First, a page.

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Does an Airline Really Deserve Your Loyalty?

2016's rewards changes prove one thing: Airlines are forgetting that loyalty is a two-way street

2016 certainly will be a milestone year for frequent fliers with lofty travel dreams.

American Airlines will follow the lead of its legacy brethren, United and Delta, by redesigning its loyalty program into one that is revenue based, leaving Alaska as the lone holdout of major network carriers in North America to award miles based upon distance flown. Fliers on American will now receive five miles per dollar spent, with elite members receiving more depending upon their specific status with the airline. What do these changes mean for you?

A free vacation, but at what price?

Let’s assume you plan your routine travel around flying with a certain airline or its partners so you can earn enough miles for that aspirational trip to, say, Hawaii. In the past, you could predict the number of miles you might need for an award, because a set price, or range of prices, was indicated on the airline’s award chart. But Delta announced that, in June 2016, it will change the way miles are redeemed, switiching to a sliding scale that is more closely tied to the dollar cost of that ticket. What’s worse is that Delta deleted its entire award chart from its website last year—something no other airline has done—making it even harder to estimate what awards will cost when it comes time to redeem your miles. Can you guess how much a ticket to Hawaii will cost nine months from now? Or how many miles Delta will charge you for that flight?

Loyalty programs have been extremely profitable for airlines. They built a value proposition that rewards customers for staying loyal to a single carrier, doling out perks and the promise of free travel. But loyalty is a two-way street. Loyalty program experts point out that if airlines continue to morph their frequent flier programs into “rebate systems,” the value for customers drops significantly, and travelers may become less interested in sticking with a carrier when the benefit they hope to receive becomes too difficult to attain. And if rewards are becoming too hard to earn, is it even worth playing the game?

Which kind of traveler are you?

In 2016, you are at a crossroads. You can remain loyal to one airline if you think it still brings great value in upgrades, mileage bonuses, and the eventual free trip. Maybe it still makes sense to go out of your way to fly a preferred carrier—to make connections instead of taking a nonstop flight, or travel at less convenient times so you can attain elite status or test your chances for a free upgrade. And when you do get to redeem that free mileage ticket to Hawaii, you’ll smile and think, ahh, that was all worth it.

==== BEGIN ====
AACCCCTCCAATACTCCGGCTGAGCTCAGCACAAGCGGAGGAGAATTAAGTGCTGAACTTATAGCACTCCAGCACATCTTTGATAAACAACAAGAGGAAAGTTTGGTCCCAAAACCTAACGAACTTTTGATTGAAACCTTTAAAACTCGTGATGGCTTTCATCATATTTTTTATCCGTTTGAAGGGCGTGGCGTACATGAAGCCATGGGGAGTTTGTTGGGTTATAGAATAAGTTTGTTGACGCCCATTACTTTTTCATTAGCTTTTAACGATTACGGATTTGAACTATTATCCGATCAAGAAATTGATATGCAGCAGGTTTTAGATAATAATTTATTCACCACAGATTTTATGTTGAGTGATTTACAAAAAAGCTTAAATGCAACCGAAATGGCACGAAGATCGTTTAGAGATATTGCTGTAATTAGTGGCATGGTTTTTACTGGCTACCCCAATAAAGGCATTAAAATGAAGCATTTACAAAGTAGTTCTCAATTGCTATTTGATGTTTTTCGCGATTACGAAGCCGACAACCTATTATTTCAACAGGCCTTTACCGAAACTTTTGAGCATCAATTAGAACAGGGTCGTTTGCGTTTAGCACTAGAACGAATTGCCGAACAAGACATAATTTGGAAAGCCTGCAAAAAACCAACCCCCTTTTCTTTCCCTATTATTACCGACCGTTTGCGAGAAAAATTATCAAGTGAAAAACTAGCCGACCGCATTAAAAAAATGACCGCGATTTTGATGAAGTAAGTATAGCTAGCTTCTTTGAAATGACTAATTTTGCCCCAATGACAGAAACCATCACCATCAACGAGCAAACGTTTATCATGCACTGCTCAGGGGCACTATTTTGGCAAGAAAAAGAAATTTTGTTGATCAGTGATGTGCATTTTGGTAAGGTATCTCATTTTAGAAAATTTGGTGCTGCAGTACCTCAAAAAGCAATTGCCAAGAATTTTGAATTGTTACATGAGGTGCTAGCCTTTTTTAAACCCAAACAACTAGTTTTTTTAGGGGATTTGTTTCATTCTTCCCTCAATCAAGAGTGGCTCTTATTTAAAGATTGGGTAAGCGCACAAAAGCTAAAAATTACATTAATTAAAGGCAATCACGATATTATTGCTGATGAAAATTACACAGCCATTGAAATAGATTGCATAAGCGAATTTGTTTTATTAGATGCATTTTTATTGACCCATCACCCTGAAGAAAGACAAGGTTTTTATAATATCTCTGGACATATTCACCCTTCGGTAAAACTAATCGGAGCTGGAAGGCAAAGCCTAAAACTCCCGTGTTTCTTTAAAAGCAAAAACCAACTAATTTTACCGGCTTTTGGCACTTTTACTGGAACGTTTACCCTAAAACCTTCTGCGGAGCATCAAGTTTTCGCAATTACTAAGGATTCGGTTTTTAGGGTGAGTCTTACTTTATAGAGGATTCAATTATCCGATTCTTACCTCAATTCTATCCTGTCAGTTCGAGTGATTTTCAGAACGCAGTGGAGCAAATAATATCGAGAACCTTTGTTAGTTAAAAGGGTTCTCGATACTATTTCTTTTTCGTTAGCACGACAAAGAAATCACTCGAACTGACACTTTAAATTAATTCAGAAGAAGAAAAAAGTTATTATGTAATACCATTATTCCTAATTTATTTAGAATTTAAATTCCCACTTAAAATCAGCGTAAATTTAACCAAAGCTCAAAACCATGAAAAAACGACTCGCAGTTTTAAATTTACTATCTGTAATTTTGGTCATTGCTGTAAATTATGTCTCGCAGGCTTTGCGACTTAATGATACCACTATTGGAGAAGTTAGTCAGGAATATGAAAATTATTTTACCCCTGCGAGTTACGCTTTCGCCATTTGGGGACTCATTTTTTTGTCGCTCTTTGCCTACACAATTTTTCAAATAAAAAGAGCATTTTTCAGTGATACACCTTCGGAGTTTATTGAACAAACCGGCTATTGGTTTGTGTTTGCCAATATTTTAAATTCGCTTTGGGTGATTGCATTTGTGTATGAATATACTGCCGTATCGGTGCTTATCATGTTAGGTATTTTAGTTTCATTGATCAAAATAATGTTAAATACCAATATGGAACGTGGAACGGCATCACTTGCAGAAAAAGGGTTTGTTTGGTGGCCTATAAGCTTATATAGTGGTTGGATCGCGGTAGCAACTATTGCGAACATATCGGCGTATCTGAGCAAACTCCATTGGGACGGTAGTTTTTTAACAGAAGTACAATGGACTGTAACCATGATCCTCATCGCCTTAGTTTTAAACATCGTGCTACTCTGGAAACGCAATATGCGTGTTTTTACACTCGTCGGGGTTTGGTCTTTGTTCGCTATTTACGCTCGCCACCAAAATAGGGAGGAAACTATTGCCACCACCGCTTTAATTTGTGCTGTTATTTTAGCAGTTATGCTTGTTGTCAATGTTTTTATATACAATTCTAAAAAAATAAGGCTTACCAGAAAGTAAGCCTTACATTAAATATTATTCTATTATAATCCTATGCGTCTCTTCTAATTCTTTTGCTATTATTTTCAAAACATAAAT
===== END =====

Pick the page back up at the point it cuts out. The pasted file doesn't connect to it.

Or, you can be loyal to yourself. Airlines have made so many changes to their rewards programs—with hard-to-understand elite qualification rules and redemption fees—that it may just be time to throw in the towel. You can decide that this year you will take the most convenient flights from the easiest airports so you can spend more time at your destination. You might ignore the promise of a free trip, dangled in front of you like a carrot, and instead say, I will pay less to fly low-cost airlines and use the money I save to take a vacation on my own terms.

It’s time to make the choice

As you face the blank calendar for the year ahead, decide if you want to keep spinning the mileage lotto wheel or finally break free. Me? I am in it to win it. I will continue to accrue miles and points because I receive tremendous value from being flexible when the time comes to redeem them. But everyone has a different set of circumstances, and being flexible is easier said than done.

My plan is to fly American for the first half of the year since that airline will continue to award miles based upon distance flown until mid-2016. American never gave a definitive date for when the program will switch over, and when it does, I will re-evaluate my goals. Perhaps I will occasionally fly low-cost airlines that get me where I am going nonstop. Or maybe I will stick with the airline with which I have an affiliated credit card because that’s the fastest way to earn miles now. Or maybe I’ll begin accruing points in Alaska’s program because you can also earn miles on Alaska by flying American and Delta.

The wise move is to evaluate what you want to achieve through your miles. Do you plan to take a big vacation this year? Delta notwithstanding, you can get an idea of the number of points you will need by visiting airline websities and checking their mileage charts to determine the cost. Then, plan your 2016 travel accordingly so that you can earn the miles quickly. Don’t forget, you can also earn airline miles at many hotels by giving the front desk your frequent flier number.

Loyalty to an airline can come with great perks, but sometimes it’s more rewarding to take care of yourself.

Ramsey Qubein wings his way to every corner of the globe covering the hotel, cruise, and airline industry, scooping up points and miles along the way. He has visited 164 countries and flies nearly 350,000 miles per year. Follow him on Twitter and Instagram at DailyTravelTips or on his website RamseyQ.com.